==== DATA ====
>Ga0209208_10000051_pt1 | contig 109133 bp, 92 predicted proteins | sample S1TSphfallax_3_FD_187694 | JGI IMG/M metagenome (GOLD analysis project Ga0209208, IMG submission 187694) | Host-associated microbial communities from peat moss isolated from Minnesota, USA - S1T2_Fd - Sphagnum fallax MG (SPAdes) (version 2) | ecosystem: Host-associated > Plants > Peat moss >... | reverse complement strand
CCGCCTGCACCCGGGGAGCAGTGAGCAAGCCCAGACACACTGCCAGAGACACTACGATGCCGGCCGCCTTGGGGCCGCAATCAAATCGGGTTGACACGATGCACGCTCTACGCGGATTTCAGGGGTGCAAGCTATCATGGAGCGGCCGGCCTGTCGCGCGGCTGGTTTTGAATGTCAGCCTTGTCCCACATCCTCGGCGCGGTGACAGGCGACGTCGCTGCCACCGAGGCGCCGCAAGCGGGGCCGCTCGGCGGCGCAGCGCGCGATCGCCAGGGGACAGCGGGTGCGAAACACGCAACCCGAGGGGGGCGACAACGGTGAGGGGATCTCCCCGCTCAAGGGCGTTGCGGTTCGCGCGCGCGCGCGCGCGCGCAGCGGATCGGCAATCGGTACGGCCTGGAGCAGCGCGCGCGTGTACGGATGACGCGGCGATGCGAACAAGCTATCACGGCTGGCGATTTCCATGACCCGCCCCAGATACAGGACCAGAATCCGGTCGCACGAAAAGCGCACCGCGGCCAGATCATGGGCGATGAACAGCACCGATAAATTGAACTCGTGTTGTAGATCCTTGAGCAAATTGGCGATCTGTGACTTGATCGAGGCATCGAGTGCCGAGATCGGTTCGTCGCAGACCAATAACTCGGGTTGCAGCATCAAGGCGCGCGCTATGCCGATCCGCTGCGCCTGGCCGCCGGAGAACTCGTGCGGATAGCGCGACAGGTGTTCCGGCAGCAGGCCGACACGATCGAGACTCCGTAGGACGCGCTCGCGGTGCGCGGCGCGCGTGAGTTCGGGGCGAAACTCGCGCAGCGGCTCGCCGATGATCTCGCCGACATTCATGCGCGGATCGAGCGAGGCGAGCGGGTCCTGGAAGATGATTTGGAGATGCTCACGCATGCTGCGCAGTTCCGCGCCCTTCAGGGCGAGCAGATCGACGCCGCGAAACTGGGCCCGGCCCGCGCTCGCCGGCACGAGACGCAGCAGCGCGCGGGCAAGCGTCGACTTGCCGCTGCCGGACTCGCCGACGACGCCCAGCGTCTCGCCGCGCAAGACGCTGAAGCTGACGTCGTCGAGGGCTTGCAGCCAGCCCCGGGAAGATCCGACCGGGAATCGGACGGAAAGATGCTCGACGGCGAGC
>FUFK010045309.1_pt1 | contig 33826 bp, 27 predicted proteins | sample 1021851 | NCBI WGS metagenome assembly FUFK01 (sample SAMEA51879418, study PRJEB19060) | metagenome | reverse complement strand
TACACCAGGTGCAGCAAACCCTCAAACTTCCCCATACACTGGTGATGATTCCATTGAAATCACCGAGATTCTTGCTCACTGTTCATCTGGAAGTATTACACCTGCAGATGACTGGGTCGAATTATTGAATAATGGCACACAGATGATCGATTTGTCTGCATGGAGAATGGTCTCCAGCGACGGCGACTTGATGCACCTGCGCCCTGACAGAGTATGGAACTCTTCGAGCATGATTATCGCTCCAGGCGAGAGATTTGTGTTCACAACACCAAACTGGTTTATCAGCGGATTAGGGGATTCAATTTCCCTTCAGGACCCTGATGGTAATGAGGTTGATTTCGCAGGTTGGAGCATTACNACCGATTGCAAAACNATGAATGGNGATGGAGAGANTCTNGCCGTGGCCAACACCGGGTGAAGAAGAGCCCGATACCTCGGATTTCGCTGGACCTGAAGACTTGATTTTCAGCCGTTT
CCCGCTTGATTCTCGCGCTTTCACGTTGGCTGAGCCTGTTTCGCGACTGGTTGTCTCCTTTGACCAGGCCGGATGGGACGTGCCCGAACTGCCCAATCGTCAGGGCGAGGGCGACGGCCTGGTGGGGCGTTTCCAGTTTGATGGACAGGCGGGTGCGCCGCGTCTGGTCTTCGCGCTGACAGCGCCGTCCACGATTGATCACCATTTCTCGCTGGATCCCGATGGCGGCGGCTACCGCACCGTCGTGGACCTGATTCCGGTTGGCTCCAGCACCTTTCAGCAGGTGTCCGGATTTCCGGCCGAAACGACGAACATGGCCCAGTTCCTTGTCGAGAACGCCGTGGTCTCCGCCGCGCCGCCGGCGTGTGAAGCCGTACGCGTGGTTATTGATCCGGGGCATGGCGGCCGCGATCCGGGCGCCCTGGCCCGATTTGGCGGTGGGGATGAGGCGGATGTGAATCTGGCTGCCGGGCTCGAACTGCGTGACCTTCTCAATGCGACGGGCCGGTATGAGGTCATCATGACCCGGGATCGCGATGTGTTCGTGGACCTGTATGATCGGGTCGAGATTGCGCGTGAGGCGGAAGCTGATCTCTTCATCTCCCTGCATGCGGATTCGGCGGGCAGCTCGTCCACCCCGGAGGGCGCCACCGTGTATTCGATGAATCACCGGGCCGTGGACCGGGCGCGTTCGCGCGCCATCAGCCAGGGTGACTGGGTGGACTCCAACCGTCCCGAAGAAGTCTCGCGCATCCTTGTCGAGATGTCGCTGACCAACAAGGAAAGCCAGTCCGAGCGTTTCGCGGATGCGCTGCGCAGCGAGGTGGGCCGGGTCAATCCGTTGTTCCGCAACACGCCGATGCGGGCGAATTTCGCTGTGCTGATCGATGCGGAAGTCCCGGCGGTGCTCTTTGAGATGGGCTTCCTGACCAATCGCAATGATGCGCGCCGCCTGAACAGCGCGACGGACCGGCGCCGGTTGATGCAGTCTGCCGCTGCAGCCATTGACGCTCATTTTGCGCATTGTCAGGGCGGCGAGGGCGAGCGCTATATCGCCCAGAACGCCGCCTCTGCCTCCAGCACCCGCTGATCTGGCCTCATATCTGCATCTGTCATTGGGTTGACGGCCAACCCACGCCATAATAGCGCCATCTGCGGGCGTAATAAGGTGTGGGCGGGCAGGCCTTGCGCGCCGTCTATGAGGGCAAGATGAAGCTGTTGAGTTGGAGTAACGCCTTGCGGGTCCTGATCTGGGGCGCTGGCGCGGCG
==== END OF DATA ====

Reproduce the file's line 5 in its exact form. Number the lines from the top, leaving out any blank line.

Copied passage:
CCCGCTTGATTCTCGCGCTTTCACGTTGGCTGAGCCTGTTTCGCGACTGGTTGTCTCCTTTGACCAGGCCGGATGGGACGTGCCCGAACTGCCCAATCGTCAGGGCGAGGGCGACGGCCTGGTGGGGCGTTTCCAGTTTGATGGACAGGCGGGTGCGCCGCGTCTGGTCTTCGCGCTGACAGCGCCGTCCACGATTGATCACCATTTCTCGCTGGATCCCGATGGCGGCGGCTACCGCACCGTCGTGGACCTGATTCCGGTTGGCTCCAGCACCTTTCAGCAGGTGTCCGGATTTCCGGCCGAAACGACGAACATGGCCCAGTTCCTTGTCGAGAACGCCGTGGTCTCCGCCGCGCCGCCGGCGTGTGAAGCCGTACGCGTGGTTATTGATCCGGGGCATGGCGGCCGCGATCCGGGCGCCCTGGCCCGATTTGGCGGTGGGGATGAGGCGGATGTGAATCTGGCTGCCGGGCTCGAACTGCGTGACCTTCTCAATGCGACGGGCCGGTATGAGGTCATCATGACCCGGGATCGCGATGTGTTCGTGGACCTGTATGATCGGGTCGAGATTGCGCGTGAGGCGGAAGCTGATCTCTTCATCTCCCTGCATGCGGATTCGGCGGGCAGCTCGTCCACCCCGGAGGGCGCCACCGTGTATTCGATGAATCACCGGGCCGTGGACCGGGCGCGTTCGCGCGCCATCAGCCAGGGTGACTGGGTGGACTCCAACCGTCCCGAAGAAGTCTCGCGCATCCTTGTCGAGATGTCGCTGACCAACAAGGAAAGCCAGTCCGAGCGTTTCGCGGATGCGCTGCGCAGCGAGGTGGGCCGGGTCAATCCGTTGTTCCGCAACACGCCGATGCGGGCGAATTTCGCTGTGCTGATCGATGCGGAAGTCCCGGCGGTGCTCTTTGAGATGGGCTTCCTGACCAATCGCAATGATGCGCGCCGCCTGAACAGCGCGACGGACCGGCGCCGGTTGATGCAGTCTGCCGCTGCAGCCATTGACGCTCATTTTGCGCATTGTCAGGGCGGCGAGGGCGAGCGCTATATCGCCCAGAACGCCGCCTCTGCCTCCAGCACCCGCTGATCTGGCCTCATATCTGCATCTGTCATTGGGTTGACGGCCAACCCACGCCATAATAGCGCCATCTGCGGGCGTAATAAGGTGTGGGCGGGCAGGCCTTGCGCGCCGTCTATGAGGGCAAGATGAAGCTGTTGAGTTGGAGTAACGCCTTGCGGGTCCTGATCTGGGGCGCTGGCGCGGCG